Customize your JAMA Network experience by selecting one or more topics from the list below.
Balch CM, Freischlag JA, Shanafelt TD. Stress and Burnout Among Surgeons: Understanding and Managing the Syndrome and Avoiding the Adverse Consequences. Arch Surg. 2009;144(4):371–376. doi:10.1001/archsurg.2008.575
Training for and practicing surgery are stressful endeavors.1-4 Studies5-11 involving national samples of surgeons from surgical subspecialty societies and graduates of surgical training programs suggest that burnout rates among surgeons range from 30% to 38%. These statistics indicate that a substantial number of our colleagues are struggling with personal and professional distress at a level that should be of concern to all surgeons.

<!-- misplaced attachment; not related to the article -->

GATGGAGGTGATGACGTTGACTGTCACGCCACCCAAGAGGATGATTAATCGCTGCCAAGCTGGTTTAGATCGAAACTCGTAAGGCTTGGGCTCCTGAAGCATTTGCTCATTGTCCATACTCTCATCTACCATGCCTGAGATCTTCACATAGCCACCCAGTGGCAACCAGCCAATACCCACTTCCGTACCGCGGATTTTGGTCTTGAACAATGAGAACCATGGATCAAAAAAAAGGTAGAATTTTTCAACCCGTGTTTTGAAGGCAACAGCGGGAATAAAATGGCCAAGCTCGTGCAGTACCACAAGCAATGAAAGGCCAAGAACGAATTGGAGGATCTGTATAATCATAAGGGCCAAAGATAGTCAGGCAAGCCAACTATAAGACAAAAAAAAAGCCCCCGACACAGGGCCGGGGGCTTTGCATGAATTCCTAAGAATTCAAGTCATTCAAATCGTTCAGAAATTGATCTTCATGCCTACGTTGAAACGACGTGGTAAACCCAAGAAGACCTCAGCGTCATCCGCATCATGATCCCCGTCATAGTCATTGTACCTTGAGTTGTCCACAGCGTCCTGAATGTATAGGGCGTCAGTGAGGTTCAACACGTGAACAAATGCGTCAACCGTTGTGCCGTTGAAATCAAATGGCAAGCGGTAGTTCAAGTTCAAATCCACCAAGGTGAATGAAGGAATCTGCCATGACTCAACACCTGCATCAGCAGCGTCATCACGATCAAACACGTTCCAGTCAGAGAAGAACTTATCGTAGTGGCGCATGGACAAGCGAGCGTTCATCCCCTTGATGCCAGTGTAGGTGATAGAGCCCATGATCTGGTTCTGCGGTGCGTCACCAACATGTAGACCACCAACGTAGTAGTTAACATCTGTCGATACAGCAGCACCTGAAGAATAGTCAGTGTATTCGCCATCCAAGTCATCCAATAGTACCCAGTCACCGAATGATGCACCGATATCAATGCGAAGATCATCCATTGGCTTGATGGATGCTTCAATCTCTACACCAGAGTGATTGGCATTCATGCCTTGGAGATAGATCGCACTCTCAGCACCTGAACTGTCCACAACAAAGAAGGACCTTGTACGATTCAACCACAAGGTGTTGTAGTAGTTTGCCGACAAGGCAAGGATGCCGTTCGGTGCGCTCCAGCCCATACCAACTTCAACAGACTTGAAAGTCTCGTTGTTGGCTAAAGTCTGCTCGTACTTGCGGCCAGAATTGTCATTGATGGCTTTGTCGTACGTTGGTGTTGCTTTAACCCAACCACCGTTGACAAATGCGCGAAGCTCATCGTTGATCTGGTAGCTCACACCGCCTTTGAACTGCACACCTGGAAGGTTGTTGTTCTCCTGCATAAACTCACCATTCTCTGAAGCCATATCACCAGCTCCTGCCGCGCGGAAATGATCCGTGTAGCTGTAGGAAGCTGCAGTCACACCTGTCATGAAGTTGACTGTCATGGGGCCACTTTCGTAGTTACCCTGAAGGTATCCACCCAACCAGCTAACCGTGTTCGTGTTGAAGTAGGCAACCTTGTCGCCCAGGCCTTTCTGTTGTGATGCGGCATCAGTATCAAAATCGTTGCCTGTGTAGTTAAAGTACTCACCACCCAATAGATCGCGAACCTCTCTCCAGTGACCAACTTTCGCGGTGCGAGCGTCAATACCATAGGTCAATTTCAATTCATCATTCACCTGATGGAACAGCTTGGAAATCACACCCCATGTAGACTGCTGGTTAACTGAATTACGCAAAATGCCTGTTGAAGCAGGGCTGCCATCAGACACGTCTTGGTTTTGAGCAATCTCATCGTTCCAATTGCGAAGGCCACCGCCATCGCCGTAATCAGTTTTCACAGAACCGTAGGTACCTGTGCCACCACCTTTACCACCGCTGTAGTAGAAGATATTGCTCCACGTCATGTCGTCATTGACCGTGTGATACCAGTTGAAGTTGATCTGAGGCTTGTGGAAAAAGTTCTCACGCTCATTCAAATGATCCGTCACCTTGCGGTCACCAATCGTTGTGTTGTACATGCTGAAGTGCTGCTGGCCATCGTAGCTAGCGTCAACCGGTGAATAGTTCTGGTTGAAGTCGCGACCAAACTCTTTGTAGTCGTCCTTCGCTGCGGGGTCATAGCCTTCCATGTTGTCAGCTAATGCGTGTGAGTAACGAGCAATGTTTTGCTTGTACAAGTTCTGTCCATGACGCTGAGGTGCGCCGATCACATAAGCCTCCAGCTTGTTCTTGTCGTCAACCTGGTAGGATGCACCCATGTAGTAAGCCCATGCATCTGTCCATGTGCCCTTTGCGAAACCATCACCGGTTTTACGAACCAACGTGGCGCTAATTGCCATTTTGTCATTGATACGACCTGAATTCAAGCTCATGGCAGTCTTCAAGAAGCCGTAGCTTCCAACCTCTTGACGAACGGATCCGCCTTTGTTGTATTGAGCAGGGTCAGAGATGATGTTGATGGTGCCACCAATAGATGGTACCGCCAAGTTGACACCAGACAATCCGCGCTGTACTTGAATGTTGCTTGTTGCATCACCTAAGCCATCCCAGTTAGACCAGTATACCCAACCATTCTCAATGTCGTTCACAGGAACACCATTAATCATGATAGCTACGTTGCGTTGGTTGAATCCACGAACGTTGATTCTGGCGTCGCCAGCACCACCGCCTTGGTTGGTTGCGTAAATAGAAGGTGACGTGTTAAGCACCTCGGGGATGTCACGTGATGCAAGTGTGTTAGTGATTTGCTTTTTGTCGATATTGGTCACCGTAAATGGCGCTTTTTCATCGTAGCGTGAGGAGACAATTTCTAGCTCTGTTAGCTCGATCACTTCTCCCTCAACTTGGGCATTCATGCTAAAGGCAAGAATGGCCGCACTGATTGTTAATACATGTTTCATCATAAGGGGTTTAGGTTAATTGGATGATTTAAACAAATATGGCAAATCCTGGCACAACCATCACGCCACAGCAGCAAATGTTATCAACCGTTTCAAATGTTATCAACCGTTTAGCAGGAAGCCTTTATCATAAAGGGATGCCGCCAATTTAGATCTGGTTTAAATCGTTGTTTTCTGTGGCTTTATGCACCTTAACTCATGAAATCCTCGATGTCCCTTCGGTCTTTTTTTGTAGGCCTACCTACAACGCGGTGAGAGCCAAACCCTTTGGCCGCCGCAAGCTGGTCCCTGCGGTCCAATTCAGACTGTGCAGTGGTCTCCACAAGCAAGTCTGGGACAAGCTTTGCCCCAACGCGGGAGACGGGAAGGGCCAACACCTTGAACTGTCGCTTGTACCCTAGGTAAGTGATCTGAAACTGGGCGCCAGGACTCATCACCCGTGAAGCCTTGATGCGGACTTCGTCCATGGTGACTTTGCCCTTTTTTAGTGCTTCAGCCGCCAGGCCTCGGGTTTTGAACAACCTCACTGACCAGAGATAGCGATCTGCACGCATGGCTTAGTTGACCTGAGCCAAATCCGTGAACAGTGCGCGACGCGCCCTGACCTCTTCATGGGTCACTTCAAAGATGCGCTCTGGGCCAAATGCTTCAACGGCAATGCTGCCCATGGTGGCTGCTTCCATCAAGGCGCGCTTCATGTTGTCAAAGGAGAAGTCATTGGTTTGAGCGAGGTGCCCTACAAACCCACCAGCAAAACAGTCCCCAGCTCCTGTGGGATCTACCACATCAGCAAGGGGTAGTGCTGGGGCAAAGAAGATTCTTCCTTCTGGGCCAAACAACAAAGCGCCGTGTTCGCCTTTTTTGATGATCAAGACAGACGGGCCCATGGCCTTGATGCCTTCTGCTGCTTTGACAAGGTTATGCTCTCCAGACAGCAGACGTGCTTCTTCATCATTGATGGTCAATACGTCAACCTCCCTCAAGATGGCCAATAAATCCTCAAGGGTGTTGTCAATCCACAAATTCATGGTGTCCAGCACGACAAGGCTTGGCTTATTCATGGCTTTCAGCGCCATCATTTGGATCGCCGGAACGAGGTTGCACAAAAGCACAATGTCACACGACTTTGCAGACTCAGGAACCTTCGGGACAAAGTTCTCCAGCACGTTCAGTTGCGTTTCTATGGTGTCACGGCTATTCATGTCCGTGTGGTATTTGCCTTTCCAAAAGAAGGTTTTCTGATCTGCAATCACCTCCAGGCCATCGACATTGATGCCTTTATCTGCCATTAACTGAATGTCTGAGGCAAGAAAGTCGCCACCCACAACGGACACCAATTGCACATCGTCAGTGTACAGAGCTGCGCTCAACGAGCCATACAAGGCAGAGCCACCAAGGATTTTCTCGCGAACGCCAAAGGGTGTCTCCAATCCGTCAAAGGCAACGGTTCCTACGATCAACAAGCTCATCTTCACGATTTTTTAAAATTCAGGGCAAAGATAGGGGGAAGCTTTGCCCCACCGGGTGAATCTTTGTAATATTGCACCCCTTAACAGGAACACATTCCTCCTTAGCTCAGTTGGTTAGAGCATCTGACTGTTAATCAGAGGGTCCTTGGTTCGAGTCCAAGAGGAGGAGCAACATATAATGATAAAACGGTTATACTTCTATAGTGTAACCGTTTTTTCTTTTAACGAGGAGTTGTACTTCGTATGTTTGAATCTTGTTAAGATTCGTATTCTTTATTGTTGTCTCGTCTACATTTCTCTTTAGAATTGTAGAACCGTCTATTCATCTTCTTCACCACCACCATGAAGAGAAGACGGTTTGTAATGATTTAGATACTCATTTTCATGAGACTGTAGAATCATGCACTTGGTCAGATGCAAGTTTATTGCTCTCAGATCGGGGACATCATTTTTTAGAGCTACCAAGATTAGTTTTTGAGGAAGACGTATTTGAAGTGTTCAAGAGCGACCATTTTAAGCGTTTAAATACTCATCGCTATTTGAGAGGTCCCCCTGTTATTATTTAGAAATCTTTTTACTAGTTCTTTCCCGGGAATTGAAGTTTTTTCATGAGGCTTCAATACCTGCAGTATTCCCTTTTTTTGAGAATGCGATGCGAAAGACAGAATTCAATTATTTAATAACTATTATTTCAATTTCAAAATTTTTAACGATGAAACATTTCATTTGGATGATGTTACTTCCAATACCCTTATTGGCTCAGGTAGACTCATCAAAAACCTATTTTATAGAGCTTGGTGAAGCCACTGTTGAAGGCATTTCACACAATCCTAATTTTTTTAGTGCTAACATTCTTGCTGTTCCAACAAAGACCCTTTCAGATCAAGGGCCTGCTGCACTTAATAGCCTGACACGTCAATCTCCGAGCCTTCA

Surgeons work hard, work long hours, deal regularly with life-and-death situations with their patients, and make substantial personal sacrifices to practice in their field. These attributes of surgical practice, along with the rigors and length of training for this profession, attract individuals of a particular character and determination. These individuals share an unwritten but understood code of rules, norms, and expectations. This code includes coming in early and staying late, working nights and weekends, performing a high volume of procedures, meeting multiple simultaneous deadlines, never complaining, and keeping emotions or personal problems from interfering with work. These are hallmarks of dedicated professionals that should be celebrated and rewarded. However, there is a fine line separating dedication from overwork; if unchecked, overwork could lead to counterproductive, unhealthy, or even self-destructive behavior that may affect patient care. Studies5-11 show that a substantial proportion of surgeons experience distress or burnout, conditions that can have negative repercussions for themselves, their families, their colleagues, and their patients.
Create a personal account or sign in to: